F1 livery Power Rankings: The best and worst looks of 2024

It's been a whirlwind month of February in Formula One. There was the announcement that Madrid would be joining the calendar in 2026, then the series rejected Andretti's bid to join the grid in 2025 or 2026, Oh, and then it was announced that Lewis Hamilton would leave Mercedes to join Ferrari after the 2024 season.

Amid all that, it's easy to forget that the month of February is usually reserved for teams to unveil their cars for the new season. While F1 has been abuzz with breaking news bombshells, all 10 teams have still found the time to launch their new liveries for 2024.

Now that the event spaces that hosted all those launch parties have been swept up, ESPN's Laurence Edmondson, Nate Saunders and Austin Lindberg pore over the photos from those nights to determine whose new look is most eye-catching. This is the 2024 Formula One livery Power Rankings:

10. Alpine

This car was revealed alongside Alpine's new WEC entry at the launch in Enstone. All I'll say is Google "Alpine A424" and you'll see how the livery should look. -- Edmondson

Rubbish. I could have done better on Microsoft Paint. Alpine has struggled to forge a meaningful identity in F1 since 2021, and this livery being so nondescript only reinforces that feeling. I still don't know what this team or this brand stands for. -- Saunders

This had so, so much potential. I love how the various shades of pink and blue overlay one another, in these angular shapes that recall the "A" of the Alpine logo. It's just so disappointing that we see so little of that because someone with a calculator in Enstone determined that every brushstroke would cost the team eight millionths of a second over the course of a race. -- Lindberg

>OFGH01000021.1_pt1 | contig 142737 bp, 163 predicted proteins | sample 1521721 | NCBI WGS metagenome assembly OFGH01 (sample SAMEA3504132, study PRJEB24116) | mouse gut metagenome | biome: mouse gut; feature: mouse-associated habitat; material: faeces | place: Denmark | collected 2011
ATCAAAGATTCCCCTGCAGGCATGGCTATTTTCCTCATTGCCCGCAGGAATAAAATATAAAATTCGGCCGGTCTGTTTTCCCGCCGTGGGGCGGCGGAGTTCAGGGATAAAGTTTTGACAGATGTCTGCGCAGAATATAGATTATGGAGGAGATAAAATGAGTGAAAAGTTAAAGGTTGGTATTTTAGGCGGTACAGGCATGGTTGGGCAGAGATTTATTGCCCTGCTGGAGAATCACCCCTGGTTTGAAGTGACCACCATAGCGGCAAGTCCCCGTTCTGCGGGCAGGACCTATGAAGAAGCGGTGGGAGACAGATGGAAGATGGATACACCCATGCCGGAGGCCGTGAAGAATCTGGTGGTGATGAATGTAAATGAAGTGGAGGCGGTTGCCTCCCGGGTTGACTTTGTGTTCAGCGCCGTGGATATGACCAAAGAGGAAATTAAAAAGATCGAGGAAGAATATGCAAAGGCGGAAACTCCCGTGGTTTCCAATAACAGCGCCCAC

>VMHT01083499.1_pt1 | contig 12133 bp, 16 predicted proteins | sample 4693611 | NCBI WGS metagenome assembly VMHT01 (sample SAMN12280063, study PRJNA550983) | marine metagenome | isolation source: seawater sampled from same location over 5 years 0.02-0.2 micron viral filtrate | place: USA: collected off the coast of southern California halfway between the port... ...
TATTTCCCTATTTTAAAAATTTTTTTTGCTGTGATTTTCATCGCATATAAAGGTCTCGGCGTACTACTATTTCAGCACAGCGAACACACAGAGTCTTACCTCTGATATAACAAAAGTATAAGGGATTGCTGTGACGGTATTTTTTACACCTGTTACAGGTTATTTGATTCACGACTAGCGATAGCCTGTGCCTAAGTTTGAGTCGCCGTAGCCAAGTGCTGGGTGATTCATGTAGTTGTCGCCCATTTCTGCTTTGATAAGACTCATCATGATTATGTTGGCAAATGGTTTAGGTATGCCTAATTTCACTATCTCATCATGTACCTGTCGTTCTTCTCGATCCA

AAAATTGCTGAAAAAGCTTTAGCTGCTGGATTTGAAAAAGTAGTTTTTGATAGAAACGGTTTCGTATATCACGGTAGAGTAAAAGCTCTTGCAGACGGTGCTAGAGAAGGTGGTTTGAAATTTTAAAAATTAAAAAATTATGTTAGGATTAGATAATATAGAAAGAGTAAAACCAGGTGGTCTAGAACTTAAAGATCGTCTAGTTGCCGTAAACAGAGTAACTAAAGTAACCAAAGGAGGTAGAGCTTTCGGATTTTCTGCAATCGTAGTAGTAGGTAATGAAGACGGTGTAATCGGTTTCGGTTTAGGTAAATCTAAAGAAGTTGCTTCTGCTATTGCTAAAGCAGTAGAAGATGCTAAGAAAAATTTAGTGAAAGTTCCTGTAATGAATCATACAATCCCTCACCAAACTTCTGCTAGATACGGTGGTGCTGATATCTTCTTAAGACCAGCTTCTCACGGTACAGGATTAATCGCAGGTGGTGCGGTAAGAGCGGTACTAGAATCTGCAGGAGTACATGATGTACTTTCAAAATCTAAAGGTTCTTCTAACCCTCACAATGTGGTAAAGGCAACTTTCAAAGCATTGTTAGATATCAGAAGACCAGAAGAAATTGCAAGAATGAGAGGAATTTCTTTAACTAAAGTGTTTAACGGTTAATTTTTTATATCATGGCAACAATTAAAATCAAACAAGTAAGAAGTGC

9. Williams

Smart, business like, a bit boring. There's lots of complaints about how much carbon fibre we see on the grid, but no one complains about the amount of blue. Anyway, the Duracell airbox still makes me smile. -- Edmondson

Not great, not terrible. A bit underwhelming for a team like Williams. I agree on the Duracell airbox, but otherwise this livery leaves me wanting more. -- Saunders

I do like the bright blue on top of the nose and the back half of the sidepods, but there's a lot of navy on this car that I'm not sure is going to pop when it's not under studio lights and in front of bright blue LCD screens. -- Lindberg

8. Sauber

That's a lot of exposed carbon fibre, even by 2024 standards, and it's broken up by ... haphazardly conceptualised lines of neon green? Am I supposed to think of a circuit board? Is Stake moving to Formula E? -- Lindberg

Yes, there's lots of black, but this is a striking colour we haven't had on the grid for a long time. I'm a sucker for NFL Color Rush kits and loved the fluorescent flashes on the Brawn GP car in 2009. I feel like there's parts of both concepts at play here and it works for a team trying to be a little outside of the box. It could be better, but the palette of the grid's cars has been getting blander every year, so overall this is a welcome new addition. -- Saunders

I don't hate it, I really don't. This team wanted a unique identity on the grid and the lurid green achieves that. Also, let them have some fun before the corporate figures from Audi arrive and start having six-hour meetings over the size and location of their four rings. -- Edmondson

7. Haas

At least Haas's cars were varying shades of black and grey before F1's fad diet of exposed carbon fibre. I'm not sure that's the kind of trendsetting anyone should feel too proud of, though. -- Lindberg

Controversial opinion klaxon: What's wrong with carbon fibre? On a road car you'd pay eye-watering amounts of money to see this much of the stuff. Done right, like Haas has with contrasting white and red, I think it looks sharp. -- Edmondson

I agree. "Sharp" is the perfect word. This isn't a mess of colours like some of the other cars on the grid. I like the use of the front and rear wing to proudly and prominently carry the red associated with the team's logo. The flashes of white are also a great touch. -- Saunders

6. McLaren

I wish they would fully embrace the papaya shade of orange Bruce McLaren's early cars made famous as they have done in other series, like the car Fernando Alonso first raced with at the Indy 500 in 2017. Maybe that's too much to ask of in F1 at the moment. This is close enough for now. -- Saunders